Whether it was in phys-ed class or on the playground at school, almost every kid growing up played dodgeball.
In dodgeball, players attempt to eliminate their opposition by throwing a ball at a player, attempting to hit them and knock them from the game. The first team to eliminate all the players on the other side wins.
It's fun, it's loud and a great way to burn off energy.
It's a hit at the Northern B.C. YMCA that even has its own league.
So when 22-year-old UNBC student Melissa Lasure called up the Canadian Dodgeball Association in July looking for some information about how to start a league on campus this fall, little did she know the conversation would lead her all the way to competing at an international tournament in Stadt Koln, Germany, in early August.
Lasure was the only girl from B.C. on the team - the Royal Canadian Screaming Beavers - a team that competed in the 120-squad two-day tournament, the Dodge Beach Cup. It was an outdoor tournament, played in the sand.
The 80-team men's division allows for two females and five males per team.
"I started out playing (dodgeball) at the YMCA and had less than 10 games under my belt," said Lasure, who's entering her fourth year as an international business student at UNBC. "It (competition in Germany) was pretty crazy. The only time I got hit was when someone hit me in the face.
"I learned a lot. Dodgeball is a game that's played by thousands of people. It's fun, there's a lot of teamwork and there's a spot for everyone on the team. It's a methodical game. You have five other people standing beside you and you could lose it all in an instance. The first team to lose all their players loses the game.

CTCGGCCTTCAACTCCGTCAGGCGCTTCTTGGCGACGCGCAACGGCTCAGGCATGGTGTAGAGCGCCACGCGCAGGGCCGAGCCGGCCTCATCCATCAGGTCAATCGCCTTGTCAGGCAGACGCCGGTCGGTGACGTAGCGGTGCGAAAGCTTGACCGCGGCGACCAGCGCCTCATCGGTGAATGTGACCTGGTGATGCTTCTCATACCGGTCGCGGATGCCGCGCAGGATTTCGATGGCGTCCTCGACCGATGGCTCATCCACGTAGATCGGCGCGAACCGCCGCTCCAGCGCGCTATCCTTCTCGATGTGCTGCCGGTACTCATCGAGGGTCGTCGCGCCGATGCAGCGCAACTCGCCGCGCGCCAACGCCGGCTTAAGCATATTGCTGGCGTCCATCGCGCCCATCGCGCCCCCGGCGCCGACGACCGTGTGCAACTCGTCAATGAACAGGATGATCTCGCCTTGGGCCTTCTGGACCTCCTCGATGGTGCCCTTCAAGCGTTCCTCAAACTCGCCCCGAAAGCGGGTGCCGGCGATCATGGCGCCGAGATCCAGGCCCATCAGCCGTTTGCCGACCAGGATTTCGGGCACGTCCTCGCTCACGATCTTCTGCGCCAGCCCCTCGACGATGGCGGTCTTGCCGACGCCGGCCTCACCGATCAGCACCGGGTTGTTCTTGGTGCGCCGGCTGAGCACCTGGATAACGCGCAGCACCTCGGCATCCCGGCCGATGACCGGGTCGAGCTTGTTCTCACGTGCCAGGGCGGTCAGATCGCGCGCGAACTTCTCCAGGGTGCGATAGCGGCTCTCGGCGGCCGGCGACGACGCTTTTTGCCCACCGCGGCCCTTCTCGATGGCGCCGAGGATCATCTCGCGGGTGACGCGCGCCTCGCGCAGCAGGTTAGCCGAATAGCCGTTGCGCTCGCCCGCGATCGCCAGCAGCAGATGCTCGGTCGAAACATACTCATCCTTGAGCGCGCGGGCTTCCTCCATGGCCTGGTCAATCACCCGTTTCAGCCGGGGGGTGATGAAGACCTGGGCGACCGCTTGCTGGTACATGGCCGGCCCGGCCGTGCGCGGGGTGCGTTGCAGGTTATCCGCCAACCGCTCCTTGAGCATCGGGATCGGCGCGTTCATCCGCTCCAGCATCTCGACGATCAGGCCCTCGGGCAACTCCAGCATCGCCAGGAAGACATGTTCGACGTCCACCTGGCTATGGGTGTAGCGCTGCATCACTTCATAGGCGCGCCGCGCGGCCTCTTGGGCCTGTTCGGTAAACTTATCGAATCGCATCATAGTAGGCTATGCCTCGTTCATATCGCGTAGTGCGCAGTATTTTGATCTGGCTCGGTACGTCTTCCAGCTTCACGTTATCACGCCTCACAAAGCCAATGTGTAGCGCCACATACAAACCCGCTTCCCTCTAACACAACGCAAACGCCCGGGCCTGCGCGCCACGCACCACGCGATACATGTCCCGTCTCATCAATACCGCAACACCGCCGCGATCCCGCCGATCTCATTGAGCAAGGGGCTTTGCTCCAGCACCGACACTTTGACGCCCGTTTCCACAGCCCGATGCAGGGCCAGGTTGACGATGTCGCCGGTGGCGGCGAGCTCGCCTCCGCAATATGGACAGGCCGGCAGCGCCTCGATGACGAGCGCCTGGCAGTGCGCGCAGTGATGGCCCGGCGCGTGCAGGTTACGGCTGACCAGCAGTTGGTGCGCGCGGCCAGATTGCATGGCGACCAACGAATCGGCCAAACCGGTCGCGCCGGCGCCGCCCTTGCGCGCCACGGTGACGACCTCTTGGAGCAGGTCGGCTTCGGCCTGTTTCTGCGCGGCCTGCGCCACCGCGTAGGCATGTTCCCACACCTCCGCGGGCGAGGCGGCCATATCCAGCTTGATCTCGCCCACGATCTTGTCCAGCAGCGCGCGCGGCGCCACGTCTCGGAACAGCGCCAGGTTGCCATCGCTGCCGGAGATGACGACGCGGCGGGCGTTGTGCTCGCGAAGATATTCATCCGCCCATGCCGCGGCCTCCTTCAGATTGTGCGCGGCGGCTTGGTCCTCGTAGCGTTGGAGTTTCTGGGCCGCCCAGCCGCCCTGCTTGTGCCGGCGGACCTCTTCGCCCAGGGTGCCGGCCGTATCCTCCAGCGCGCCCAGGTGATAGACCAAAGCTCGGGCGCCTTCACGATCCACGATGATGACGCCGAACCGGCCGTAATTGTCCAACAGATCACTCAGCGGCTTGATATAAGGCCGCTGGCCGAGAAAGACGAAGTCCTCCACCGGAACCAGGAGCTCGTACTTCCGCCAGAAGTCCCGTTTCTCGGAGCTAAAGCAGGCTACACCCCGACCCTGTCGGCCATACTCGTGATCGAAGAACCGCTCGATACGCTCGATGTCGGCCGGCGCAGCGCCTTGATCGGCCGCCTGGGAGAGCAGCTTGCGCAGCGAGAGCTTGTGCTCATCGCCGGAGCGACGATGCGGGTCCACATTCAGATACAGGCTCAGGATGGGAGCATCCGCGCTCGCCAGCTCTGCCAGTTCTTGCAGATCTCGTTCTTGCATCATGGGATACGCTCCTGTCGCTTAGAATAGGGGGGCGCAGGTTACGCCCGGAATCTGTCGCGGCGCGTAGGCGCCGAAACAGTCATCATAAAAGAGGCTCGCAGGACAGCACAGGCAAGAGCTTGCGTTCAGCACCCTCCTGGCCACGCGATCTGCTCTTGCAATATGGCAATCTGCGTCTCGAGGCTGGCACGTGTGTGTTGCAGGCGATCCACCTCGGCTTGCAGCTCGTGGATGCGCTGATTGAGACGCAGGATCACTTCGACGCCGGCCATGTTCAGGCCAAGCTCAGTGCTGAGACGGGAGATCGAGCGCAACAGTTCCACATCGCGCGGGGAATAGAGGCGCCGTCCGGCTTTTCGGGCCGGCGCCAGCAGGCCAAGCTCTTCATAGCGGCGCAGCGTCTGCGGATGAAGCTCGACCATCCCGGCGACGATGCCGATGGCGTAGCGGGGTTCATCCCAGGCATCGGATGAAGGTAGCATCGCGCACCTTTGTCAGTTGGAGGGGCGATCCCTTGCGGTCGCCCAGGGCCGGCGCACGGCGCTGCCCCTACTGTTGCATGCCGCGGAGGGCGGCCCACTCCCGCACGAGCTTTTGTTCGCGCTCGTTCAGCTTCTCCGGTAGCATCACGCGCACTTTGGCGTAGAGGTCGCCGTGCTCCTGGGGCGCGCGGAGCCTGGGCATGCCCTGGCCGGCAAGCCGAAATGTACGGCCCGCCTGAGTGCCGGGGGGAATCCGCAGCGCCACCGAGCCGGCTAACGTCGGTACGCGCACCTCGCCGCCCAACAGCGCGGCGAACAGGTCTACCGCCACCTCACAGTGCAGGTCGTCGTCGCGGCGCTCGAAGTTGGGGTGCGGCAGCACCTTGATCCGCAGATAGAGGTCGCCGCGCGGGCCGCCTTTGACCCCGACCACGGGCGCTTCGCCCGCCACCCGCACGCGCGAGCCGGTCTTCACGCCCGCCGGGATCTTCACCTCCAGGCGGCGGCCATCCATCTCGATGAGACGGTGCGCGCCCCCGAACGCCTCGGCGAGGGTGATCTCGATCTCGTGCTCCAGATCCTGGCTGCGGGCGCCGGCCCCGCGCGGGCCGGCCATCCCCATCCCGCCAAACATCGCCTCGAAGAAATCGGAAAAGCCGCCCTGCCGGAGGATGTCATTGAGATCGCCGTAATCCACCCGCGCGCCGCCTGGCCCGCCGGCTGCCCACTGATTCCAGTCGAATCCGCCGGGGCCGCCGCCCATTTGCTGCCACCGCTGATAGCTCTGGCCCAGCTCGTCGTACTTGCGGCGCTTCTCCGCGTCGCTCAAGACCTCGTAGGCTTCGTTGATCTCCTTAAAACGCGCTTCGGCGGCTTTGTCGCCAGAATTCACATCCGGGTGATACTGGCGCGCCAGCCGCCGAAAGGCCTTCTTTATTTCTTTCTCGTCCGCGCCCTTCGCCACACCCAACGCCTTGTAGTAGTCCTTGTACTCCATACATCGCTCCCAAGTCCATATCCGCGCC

"It was all about being inclusive and not about the competition. It's about having an open atmosphere."
The Screaming Beavers won all of their round-robin games in their five-team division and advanced to a semifinal match, which they lost. They then played for third place and won that.
Games are comprised of five-minute periods, with the object of eliminating the other team's players.
When Lasure first made the call to the Canadian Dodgeball Association in Toronto, she was calling on behalf of UNBC's JDC West team, a group of undergraduate business students who compete against other universities in Western Canada in areas such as academics, debate, athletics and social.
Lasure joined UNBC's JDC West team in her first year of university when she moved to Prince George from North Vancouver. She's now the athletics captain and dodgeball is one of the sports that she oversees. (The other is floor ringette.) She was looking for some advice on how to get started this semester.
She wound up being asked to play for the Screaming Beavers.
Lasure, who spent the summer as an intern in the economic development division of Initiatives Prince George, added a new title to her growing resume, director of communications for the Canadian Dodgeball Association. She spent Labour Day weekend in Toronto's Metro Convention Centre promoting it at Fan Expo Canada.
Now an ambassador, she wants to grow the game in Prince George.
"We'll be practicing at the Northern Sport Centre at UNBC and it would be great to have intramural dodgeball teams," she said. "This is such a great stress reliever. I dream of every other week that we'll have a scrimmage and I want to try to make it a community event and play against each other. This is great motivation to get outside."
The University of Saskatchewan in Saskatoon will host the JDC West competition in January, 2016.
Student tryouts at UNBC are Sept. 16-17. More information can be found online at www.unbcjdcwest.com